to someone in the store to read at a later date.  Then, if you call the store weeks afterward and speak with Kerry, she'll kiss you off with a statement like this:

"I don't think you'll ever be satisfied no matter what we do."

And I was well-behaved and not a raving lunatic either.  But it goes to show that she's only interested when poets are published by well-known regional or national companies.  Otherwise, don't bother.

  With Book Soup, it's a Temple of Quality.  And my poor little chapbook (HOLLYWOOD POETRY, which I thought might have some crossover appeal to their clientele) must have profaned the Temple.  I like to shop there on occasion, but I'm aware that the store only truly cares for people in the Industry-no matter whether they're stars or bottom-feeders.  Julia Sweeney devoted two minutes of her GOD SAID HA! monologue show to praising Book Soup.  Maybe I should go there and tell the clerks I'm a reader for Julia's production company (joke) and see the reaction I'll get.

Wayman Barnes: Have you ever bought an ISBN number? Why or why not?

Terry McCarty: That's a good question regarding the ISBN number.  At this point, I'm too self-conscious about my poetry to take the risk of buying one and submitting a book to online booksellers or store chains.  I'd rather deal with independent stores at this juncture-and most local stores I've dealt with will at least consider books that aren't ISBNed and bar-coded.

Wayman Barnes: How important is getting a copyright? It seems odd to me when it is obvious that the person doesn't really have one, but they put it on their poem anyway. Do they really think someone might steal their work?

Terry McCarty: I've always heard if you write it down on paper or publish it on the web, it's already copyrighted.  Concerning your last statement, I do think that people feel that mentioning a copyright at the end of their work is a statement of proprietorship.


In terms of having poetry books or individual poems registered, that's up to the poet.  I believe that most poets are honorable enough not to plagiarize the work of others.



Wayman Barnes: Do you still have a copy of NEXT? I would love to see it sometime.

Terry McCarty: I do have a copy somewhere at home.  Just tell me when you're at a reading and I'll show it to you.

Wayman Barnes: G. Murray is definitely an unsung hero within the LA poetry community. He has definitely done a lot to make it possible for people who are new to the scene to get involved. It would have been very difficult to find half the readings I did in the early days if it hadn't been for the NEXT calendar. So thank you, G. Murray Thomas! Are there any other unsung heroes you would like to give a shout out to?

Terry McCarty: Don Campbell in Pasadena is certainly an unsung hero in the respect that he gives a lot of people exposure in the anthologies he publishes.  And he also hosts what I call "Cavalcade of Poetry" multiple-bills (I was in one such show in Burbank last year).  Soon, he'll be taking a group of poets on a tour of the Southwest.

 R.D. (Raindog) Armstrong is another hero since he gives a lot of people exposure through his LUMOX and DUFUS publications as well as his distinctive Little Red chapbook publications.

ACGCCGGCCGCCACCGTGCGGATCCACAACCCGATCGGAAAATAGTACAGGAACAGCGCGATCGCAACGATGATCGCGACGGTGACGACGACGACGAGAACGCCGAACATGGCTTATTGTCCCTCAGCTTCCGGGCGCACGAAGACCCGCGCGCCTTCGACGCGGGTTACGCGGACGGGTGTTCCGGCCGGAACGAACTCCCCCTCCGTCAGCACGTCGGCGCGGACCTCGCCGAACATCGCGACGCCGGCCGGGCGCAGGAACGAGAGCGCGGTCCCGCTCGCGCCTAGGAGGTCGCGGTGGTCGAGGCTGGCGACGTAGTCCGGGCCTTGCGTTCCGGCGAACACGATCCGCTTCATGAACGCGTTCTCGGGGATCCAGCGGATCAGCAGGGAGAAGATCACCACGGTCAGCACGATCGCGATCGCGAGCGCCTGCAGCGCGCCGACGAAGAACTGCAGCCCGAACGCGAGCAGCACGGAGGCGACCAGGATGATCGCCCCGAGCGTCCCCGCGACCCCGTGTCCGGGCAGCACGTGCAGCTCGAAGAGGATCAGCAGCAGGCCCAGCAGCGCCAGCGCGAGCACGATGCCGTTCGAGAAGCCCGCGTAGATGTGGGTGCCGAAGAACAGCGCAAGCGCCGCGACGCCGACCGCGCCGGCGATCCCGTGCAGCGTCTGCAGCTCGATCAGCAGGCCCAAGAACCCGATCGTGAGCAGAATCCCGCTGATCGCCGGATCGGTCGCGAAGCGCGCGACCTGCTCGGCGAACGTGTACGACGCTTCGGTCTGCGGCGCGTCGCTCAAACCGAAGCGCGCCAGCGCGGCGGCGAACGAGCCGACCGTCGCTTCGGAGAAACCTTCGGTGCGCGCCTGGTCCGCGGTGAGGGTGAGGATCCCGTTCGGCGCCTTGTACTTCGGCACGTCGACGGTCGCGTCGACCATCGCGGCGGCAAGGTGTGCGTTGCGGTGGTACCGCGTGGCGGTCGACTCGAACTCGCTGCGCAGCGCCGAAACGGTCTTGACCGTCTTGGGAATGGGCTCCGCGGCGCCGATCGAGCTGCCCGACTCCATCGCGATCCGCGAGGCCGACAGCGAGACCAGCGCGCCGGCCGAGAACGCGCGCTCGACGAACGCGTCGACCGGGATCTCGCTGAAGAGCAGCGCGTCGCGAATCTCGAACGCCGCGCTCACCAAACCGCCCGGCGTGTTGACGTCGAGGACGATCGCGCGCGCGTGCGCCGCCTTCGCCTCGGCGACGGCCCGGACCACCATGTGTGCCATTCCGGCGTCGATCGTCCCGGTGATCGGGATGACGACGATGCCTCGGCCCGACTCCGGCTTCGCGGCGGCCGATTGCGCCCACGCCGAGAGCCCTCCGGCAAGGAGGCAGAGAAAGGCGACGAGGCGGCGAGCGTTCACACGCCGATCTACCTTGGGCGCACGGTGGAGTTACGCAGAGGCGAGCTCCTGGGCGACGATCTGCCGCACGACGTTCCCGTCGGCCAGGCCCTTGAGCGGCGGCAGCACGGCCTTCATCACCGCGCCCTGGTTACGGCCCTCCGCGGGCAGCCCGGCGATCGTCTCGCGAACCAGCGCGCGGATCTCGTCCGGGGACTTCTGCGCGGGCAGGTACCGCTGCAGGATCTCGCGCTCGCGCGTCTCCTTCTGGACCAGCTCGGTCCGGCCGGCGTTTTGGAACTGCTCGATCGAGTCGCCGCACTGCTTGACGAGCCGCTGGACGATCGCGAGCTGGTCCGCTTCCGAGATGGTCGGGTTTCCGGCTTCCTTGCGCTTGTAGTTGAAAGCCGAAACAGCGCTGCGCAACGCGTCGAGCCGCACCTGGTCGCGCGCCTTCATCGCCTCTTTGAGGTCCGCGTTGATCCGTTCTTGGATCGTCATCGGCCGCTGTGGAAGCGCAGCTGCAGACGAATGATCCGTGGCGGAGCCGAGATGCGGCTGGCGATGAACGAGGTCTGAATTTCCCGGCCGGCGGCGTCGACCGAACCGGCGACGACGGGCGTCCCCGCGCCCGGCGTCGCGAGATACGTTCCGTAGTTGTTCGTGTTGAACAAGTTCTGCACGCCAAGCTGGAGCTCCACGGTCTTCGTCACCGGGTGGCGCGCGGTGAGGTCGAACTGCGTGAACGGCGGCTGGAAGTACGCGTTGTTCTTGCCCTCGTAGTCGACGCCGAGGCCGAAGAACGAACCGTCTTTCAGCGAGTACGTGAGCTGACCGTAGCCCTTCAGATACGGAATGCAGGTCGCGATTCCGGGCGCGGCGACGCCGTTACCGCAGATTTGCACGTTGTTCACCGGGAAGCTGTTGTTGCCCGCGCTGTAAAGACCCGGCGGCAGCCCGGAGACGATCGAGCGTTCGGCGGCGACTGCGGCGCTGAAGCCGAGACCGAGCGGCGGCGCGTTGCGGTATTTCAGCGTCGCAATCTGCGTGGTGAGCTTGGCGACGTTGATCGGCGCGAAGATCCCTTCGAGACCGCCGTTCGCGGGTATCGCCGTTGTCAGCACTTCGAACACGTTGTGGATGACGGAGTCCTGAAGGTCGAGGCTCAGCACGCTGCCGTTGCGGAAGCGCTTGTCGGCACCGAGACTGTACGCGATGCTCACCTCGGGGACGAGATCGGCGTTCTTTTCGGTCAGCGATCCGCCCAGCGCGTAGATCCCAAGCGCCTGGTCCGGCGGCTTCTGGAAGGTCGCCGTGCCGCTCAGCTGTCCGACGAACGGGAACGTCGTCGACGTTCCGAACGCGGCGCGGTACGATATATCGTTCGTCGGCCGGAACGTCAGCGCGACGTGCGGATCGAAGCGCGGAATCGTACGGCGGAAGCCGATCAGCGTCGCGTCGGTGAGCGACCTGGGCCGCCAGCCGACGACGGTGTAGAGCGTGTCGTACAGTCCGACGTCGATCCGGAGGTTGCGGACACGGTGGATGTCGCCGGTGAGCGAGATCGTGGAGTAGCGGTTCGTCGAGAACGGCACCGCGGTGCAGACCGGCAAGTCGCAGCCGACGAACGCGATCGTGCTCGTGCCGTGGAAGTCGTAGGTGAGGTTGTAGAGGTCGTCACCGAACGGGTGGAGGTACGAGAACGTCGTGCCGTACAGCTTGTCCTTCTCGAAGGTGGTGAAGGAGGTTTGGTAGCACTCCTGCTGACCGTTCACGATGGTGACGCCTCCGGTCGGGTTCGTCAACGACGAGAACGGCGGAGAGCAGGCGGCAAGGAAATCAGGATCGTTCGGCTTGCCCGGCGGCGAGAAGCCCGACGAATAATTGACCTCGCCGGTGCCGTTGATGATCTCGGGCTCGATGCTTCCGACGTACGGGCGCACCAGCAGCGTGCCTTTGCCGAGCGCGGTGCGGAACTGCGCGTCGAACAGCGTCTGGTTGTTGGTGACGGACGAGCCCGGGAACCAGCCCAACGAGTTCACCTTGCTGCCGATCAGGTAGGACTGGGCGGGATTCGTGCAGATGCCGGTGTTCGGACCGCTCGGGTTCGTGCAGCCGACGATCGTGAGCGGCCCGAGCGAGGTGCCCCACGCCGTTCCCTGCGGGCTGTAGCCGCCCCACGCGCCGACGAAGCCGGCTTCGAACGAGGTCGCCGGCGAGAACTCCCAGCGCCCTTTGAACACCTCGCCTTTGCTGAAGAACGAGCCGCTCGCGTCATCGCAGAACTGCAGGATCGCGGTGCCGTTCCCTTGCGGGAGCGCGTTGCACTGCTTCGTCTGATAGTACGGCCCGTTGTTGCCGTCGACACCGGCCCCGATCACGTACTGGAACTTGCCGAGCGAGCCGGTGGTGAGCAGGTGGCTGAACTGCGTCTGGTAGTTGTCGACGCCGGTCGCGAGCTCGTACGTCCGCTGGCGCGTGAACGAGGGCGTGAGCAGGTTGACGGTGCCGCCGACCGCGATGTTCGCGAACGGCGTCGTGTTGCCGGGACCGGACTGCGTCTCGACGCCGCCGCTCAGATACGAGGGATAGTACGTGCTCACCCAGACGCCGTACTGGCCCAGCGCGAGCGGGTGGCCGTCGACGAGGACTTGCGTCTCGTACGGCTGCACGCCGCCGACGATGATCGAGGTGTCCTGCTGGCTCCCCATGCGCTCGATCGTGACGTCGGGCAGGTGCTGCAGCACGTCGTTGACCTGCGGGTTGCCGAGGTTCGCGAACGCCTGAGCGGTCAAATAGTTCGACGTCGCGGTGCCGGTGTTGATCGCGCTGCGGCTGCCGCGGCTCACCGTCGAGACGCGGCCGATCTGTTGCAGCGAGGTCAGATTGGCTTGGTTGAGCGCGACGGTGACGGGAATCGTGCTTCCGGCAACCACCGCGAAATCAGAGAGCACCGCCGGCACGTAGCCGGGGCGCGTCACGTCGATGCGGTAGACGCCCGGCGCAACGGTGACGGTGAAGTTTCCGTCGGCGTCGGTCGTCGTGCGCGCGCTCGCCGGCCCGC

These men can't be praised often enough.

 And then I should mention Ellyn Maybe and Jeni Bate-two of the kindest, most generous, least egocentric people in local poetry.

 And Amelie Frank as well.  Although we don't always agree on certain things, she strongly believed in my work when it was still in its early stages-and I do thank her for her support.


Wayman Barnes: Jack was one of the first people to be supportive of what I was doing on stage. This was waaaaaaaay back in the Exile Books days (Seems like a lifetime ago, doesn't it?). He, more than anyone, was doing something similar to what I was doing. Although, as you said, his had a lot more heart. From what I've heard, his was a very sad life, full of heartbreak (especially, his final years). Still, he always came across as a relatively happy person. Since you obviously can't answer for him, I'll ask you how poetry has affected your life. Can you imagine your life without it?

Terry McCarty: It affected my life in the respect that it gave me something to focus on and appreciate during a time when I feared that a happy life was not going to be a possibility for me.

Wayman Barnes: Has it helped you thru hard times? Has it made you a better person?

Terry McCarty: Yes, it has helped me through hard times.  After my mother-in-law died early last year, I found a renewed urge to write to help me through the depression I felt at the time.

 I don't know if I'm a better person yet.  I've been in trouble for being too hypersensitive and quick to anger when I've felt slighted by other poets.  And I'm getting analysis to cope with those feelings.  But the one positive attribute is that I'm less shy and more comfortable with most people as a result of writing and reading poetry.

Wayman Barnes: Have you ever written a poem that taught you something about you what you didn't know before you wrote it?

Terry McCarty: In retrospect, I'll say it's "Visiting A Prisoner"-it was inspired by someone else, but I do fit the profile of the protagonist sometimes-a person who can't always stay out of his own way.  It's in ANTHOLOGY TWO.



(Terry wrote me and asked to stop the interview, so I never got to ask about the last two poems. In fairness, when the interview about the book is longer than the book maybe it is time to stop.)